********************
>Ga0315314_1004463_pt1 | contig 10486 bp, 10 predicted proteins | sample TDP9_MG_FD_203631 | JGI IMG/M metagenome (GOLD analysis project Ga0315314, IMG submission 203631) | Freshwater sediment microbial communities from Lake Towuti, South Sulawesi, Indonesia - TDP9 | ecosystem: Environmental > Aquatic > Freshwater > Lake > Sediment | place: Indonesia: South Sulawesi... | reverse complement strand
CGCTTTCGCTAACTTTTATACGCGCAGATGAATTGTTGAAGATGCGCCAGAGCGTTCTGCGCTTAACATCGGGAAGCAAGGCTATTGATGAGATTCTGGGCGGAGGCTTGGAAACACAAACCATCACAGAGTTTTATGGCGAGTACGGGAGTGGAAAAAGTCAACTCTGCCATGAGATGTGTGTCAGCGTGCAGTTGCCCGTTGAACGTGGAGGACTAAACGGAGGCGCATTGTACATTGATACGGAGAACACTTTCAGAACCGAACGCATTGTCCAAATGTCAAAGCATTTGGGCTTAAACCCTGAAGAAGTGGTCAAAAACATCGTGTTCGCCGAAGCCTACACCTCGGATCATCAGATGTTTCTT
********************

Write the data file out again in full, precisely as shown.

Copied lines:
>Ga0315314_1004463_pt1 | contig 10486 bp, 10 predicted proteins | sample TDP9_MG_FD_203631 | JGI IMG/M metagenome (GOLD analysis project Ga0315314, IMG submission 203631) | Freshwater sediment microbial communities from Lake Towuti, South Sulawesi, Indonesia - TDP9 | ecosystem: Environmental > Aquatic > Freshwater > Lake > Sediment | place: Indonesia: South Sulawesi... | reverse complement strand
CGCTTTCGCTAACTTTTATACGCGCAGATGAATTGTTGAAGATGCGCCAGAGCGTTCTGCGCTTAACATCGGGAAGCAAGGCTATTGATGAGATTCTGGGCGGAGGCTTGGAAACACAAACCATCACAGAGTTTTATGGCGAGTACGGGAGTGGAAAAAGTCAACTCTGCCATGAGATGTGTGTCAGCGTGCAGTTGCCCGTTGAACGTGGAGGACTAAACGGAGGCGCATTGTACATTGATACGGAGAACACTTTCAGAACCGAACGCATTGTCCAAATGTCAAAGCATTTGGGCTTAAACCCTGAAGAAGTGGTCAAAAACATCGTGTTCGCCGAAGCCTACACCTCGGATCATCAGATGTTTCTT